The Non-Aligned Movement yesterday opened a summit in Venezuela, seeking relevance in a post-Cold War world as the crisis-torn host country seeks to lessen its growing isolation.
Leaders from the 120-nation group are to gather over two days on the Caribbean island of Margarita, where Venezuela is to take over the movement’s rotating presidency from Iran.
Venezuela, an OPEC member and home to the world’s largest proven oil reserves, is notably to seek backing for its campaign to slash abundant global crude production in a bid to raise prices.
“We hope to reach important agreements with other countries that we want to have a fair price for our hydrocarbons,” Venezuelan Minister of Oil and Mining Affairs Eulogio del Pino said on the eve of the summit. “We don’t want prices to be in the hands of speculators, as has been happening for the past two years.”
The oil crunch has triggered an economic crisis in Venezuela, causing food shortages, outbreaks of looting and riots.
The crisis is the biggest threat yet to Venezuelan President Nicolas Maduro and the socialist “revolution” launched in 1999 by his late predecessor, Hugo Chavez.
The government has not said how many leaders will be at the summit, the movement’s 17th.
Del Pino highlighted the fact that representatives from fellow oil-producing countries in the Middle East and Latin America would attend.
Founded in 1961 to represent countries resentful of being squeezed in the power struggle between the US and the Soviet Union, the Non-Aligned Movement has struggled in recent years to remain relevant in a post-Cold War world.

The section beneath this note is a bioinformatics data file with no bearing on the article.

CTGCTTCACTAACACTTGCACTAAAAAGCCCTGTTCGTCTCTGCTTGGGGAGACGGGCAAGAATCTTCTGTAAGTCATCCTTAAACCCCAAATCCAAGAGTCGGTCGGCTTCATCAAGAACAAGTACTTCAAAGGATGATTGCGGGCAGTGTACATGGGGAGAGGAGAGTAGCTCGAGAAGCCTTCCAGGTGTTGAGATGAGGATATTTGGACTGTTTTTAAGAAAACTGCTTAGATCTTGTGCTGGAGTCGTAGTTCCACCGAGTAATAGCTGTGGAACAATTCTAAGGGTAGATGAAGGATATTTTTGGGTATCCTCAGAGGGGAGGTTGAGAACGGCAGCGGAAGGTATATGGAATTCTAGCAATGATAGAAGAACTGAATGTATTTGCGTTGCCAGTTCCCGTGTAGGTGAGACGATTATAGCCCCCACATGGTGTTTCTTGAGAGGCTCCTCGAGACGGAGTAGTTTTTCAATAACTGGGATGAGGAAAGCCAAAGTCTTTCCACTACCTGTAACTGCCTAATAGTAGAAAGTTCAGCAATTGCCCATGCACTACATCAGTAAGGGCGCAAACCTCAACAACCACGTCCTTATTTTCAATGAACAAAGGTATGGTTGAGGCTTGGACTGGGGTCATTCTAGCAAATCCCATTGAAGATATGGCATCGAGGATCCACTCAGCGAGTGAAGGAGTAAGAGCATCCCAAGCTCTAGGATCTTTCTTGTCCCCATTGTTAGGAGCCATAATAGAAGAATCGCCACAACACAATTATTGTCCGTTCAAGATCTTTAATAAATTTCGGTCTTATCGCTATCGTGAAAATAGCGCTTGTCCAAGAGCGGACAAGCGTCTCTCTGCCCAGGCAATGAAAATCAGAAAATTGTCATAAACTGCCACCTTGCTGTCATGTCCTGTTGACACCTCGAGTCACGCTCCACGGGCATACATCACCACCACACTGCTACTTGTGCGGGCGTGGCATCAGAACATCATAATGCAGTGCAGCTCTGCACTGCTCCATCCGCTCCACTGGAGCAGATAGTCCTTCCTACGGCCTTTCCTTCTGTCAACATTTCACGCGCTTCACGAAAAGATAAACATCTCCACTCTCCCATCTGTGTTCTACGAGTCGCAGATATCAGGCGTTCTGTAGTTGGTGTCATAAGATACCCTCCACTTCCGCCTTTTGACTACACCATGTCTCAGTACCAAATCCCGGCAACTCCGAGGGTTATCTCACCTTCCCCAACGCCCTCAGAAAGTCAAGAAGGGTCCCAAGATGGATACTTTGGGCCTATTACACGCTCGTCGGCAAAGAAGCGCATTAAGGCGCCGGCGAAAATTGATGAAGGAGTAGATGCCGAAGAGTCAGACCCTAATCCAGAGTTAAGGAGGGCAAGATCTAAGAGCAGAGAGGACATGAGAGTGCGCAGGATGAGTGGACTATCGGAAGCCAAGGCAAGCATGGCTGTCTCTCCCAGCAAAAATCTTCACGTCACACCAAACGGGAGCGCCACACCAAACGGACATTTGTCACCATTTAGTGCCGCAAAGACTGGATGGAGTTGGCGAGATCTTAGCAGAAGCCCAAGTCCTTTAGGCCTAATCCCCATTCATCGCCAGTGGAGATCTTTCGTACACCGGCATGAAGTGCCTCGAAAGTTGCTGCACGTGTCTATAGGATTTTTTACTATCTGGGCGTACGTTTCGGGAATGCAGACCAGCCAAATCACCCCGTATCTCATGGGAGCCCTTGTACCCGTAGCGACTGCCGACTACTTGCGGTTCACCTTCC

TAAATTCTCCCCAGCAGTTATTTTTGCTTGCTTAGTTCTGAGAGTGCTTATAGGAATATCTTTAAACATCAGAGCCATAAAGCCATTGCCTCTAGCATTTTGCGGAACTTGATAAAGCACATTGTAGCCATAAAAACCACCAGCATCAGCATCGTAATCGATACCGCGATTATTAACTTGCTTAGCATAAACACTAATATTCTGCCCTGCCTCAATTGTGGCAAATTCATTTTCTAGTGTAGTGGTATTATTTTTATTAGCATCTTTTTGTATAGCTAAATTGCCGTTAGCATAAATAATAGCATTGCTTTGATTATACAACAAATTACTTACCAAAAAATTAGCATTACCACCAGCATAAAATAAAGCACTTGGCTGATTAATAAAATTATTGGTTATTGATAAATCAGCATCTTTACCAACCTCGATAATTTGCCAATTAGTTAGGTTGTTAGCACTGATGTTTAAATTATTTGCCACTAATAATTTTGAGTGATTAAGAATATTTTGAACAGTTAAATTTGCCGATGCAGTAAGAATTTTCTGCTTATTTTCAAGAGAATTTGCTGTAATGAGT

Venezuelan opposition leaders condemned the summit as a marginal event that will cost millions of dollars the government can ill afford.
Venezuelan National Assembly Speaker Henry Ramos Allup dismissed it as a “meeting of dictators,” while fellow opposition leader Henrique Capriles called it “a joke to hungry Venezuelans.”
Margarita Island has been the scene of anti-government protests recently. Dozens of people were arrested there earlier this month after Maduro was greeted by pot-banging demonstrators during a visit.
The government has deployed more than 14,000 police and soldiers to the region in a bid to contain any unrest near the summit.
Venezuela’s crisis has left it increasingly isolated, including in its own region.
On Wednesday, one-time allies Argentina, Brazil, Paraguay and Uruguay announced they had stripped Venezuela of the rotating presidency of Mercosur, a South American regional trade bloc.
A furious Venezuela said it refused to recognize the decision.
Venezuela’s former largesse with its oil wealth once ensured it staunch loyalty from regional countries that benefited.
However, as crude oil prices have plunged since mid-2014, Venezuela’s economy has tanked, and its international influence along with it.
Embattled and unpopular at home, Maduro has nowhere near the international clout once enjoyed by Chavez.
The opposition is pressuring for a referendum on removing him from power by the end of the year.
Polls indicate Maduro would lose by a hefty margin. However, his opponents say electoral authorities are dragging their feet to protect him.
They held fresh protests on Friday after authorities delayed announcing the timeline for the next step in the process for a second time.
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